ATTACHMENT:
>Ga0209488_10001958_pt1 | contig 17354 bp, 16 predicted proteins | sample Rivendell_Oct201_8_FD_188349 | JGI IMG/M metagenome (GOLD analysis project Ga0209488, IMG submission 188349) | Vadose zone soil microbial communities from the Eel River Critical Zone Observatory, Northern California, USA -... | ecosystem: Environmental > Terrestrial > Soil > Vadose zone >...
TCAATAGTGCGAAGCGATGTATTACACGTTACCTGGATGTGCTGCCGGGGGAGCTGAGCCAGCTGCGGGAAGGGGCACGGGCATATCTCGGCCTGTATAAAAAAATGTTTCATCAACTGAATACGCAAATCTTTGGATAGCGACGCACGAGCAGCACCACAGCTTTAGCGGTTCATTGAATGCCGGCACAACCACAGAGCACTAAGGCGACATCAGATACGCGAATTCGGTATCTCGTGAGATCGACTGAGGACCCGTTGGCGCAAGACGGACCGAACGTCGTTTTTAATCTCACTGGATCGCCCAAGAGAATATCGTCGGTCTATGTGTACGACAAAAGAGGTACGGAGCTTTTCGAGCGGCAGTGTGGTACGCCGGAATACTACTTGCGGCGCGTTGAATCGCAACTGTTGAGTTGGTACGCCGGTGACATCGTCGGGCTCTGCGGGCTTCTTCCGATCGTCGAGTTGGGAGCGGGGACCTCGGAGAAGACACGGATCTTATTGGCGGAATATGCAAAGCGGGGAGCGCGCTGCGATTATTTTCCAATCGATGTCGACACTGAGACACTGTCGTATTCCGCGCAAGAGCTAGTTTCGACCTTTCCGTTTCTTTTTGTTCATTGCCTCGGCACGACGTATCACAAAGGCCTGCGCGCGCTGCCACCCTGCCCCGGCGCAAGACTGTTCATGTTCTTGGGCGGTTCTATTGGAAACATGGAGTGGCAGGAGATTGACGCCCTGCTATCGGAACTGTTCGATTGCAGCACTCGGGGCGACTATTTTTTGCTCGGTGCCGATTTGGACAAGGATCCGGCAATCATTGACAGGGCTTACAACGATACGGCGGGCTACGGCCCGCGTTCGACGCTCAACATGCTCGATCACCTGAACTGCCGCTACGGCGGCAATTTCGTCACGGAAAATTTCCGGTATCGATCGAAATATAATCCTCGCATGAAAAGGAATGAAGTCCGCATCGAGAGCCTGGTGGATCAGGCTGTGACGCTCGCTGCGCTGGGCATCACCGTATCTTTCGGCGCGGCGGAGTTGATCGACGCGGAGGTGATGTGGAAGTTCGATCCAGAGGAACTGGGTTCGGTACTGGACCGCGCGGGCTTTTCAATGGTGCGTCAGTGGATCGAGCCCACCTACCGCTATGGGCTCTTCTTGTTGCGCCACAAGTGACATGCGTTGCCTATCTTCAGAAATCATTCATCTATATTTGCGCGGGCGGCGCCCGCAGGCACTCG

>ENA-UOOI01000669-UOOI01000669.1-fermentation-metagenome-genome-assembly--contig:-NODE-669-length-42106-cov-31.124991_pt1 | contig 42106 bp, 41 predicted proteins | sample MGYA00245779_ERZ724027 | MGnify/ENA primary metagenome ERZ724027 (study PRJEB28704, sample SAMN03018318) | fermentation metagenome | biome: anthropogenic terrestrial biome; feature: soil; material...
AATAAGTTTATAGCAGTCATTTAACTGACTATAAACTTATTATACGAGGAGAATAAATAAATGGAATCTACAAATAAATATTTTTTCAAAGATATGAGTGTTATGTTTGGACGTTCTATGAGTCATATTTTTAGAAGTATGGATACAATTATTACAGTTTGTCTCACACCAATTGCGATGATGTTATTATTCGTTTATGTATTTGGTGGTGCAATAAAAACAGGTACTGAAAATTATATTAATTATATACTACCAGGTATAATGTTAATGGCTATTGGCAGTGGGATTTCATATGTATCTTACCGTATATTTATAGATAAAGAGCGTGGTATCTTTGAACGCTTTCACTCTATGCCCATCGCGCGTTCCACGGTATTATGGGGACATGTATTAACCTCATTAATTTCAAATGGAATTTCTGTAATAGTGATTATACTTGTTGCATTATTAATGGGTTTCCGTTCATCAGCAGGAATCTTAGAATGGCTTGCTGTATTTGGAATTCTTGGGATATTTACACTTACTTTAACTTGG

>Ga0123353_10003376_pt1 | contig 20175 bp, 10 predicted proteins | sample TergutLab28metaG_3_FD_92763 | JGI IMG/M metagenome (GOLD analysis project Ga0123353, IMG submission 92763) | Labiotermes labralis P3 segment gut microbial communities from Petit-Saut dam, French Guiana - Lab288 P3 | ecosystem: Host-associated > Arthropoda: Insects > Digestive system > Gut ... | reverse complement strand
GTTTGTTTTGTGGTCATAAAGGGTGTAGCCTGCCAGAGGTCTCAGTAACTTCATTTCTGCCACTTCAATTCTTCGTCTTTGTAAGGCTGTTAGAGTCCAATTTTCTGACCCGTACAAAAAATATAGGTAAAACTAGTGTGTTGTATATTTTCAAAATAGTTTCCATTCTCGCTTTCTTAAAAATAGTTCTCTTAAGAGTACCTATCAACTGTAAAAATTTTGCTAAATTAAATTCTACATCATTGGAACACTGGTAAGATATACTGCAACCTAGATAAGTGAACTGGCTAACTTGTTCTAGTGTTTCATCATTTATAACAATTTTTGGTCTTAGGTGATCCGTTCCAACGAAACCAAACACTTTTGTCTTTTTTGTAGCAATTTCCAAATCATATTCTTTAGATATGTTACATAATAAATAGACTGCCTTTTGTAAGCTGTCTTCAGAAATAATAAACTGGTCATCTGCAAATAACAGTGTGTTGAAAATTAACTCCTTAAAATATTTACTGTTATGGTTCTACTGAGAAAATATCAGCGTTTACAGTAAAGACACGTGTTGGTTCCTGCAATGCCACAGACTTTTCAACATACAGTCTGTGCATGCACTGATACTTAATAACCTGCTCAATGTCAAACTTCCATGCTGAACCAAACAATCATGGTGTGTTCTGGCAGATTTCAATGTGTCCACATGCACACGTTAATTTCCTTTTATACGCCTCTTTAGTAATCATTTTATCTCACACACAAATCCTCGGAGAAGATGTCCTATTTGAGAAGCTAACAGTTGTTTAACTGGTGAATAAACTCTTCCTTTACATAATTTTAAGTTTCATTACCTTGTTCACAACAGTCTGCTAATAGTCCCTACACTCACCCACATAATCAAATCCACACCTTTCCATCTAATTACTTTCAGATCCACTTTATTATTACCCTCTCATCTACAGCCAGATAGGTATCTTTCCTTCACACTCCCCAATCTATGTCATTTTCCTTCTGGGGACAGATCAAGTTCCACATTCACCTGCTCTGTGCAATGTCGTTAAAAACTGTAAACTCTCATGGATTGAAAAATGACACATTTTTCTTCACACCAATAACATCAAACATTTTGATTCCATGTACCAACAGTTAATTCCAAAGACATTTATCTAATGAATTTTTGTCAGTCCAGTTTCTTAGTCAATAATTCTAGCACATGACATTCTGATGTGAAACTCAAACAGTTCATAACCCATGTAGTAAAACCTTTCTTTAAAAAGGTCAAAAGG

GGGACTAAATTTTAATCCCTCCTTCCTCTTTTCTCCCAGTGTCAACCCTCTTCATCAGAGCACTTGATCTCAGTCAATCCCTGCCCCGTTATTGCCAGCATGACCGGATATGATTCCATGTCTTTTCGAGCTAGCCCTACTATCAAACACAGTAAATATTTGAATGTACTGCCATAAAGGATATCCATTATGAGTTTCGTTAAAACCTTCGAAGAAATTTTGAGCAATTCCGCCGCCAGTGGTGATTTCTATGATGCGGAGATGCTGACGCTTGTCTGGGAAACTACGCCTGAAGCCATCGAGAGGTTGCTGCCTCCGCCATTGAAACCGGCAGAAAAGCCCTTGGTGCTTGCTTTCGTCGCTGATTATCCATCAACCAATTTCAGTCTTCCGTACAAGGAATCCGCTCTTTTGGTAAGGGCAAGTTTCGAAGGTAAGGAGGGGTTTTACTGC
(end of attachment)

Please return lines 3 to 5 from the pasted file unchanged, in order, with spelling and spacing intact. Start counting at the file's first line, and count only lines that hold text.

>ENA-UOOI01000669-UOOI01000669.1-fermentation-metagenome-genome-assembly--contig:-NODE-669-length-42106-cov-31.124991_pt1 | contig 42106 bp, 41 predicted proteins | sample MGYA00245779_ERZ724027 | MGnify/ENA primary metagenome ERZ724027 (study PRJEB28704, sample SAMN03018318) | fermentation metagenome | biome: anthropogenic terrestrial biome; feature: soil; material...
AATAAGTTTATAGCAGTCATTTAACTGACTATAAACTTATTATACGAGGAGAATAAATAAATGGAATCTACAAATAAATATTTTTTCAAAGATATGAGTGTTATGTTTGGACGTTCTATGAGTCATATTTTTAGAAGTATGGATACAATTATTACAGTTTGTCTCACACCAATTGCGATGATGTTATTATTCGTTTATGTATTTGGTGGTGCAATAAAAACAGGTACTGAAAATTATATTAATTATATACTACCAGGTATAATGTTAATGGCTATTGGCAGTGGGATTTCATATGTATCTTACCGTATATTTATAGATAAAGAGCGTGGTATCTTTGAACGCTTTCACTCTATGCCCATCGCGCGTTCCACGGTATTATGGGGACATGTATTAACCTCATTAATTTCAAATGGAATTTCTGTAATAGTGATTATACTTGTTGCATTATTAATGGGTTTCCGTTCATCAGCAGGAATCTTAGAATGGCTTGCTGTATTTGGAATTCTTGGGATATTTACACTTACTTTAACTTGG

>Ga0123353_10003376_pt1 | contig 20175 bp, 10 predicted proteins | sample TergutLab28metaG_3_FD_92763 | JGI IMG/M metagenome (GOLD analysis project Ga0123353, IMG submission 92763) | Labiotermes labralis P3 segment gut microbial communities from Petit-Saut dam, French Guiana - Lab288 P3 | ecosystem: Host-associated > Arthropoda: Insects > Digestive system > Gut ... | reverse complement strand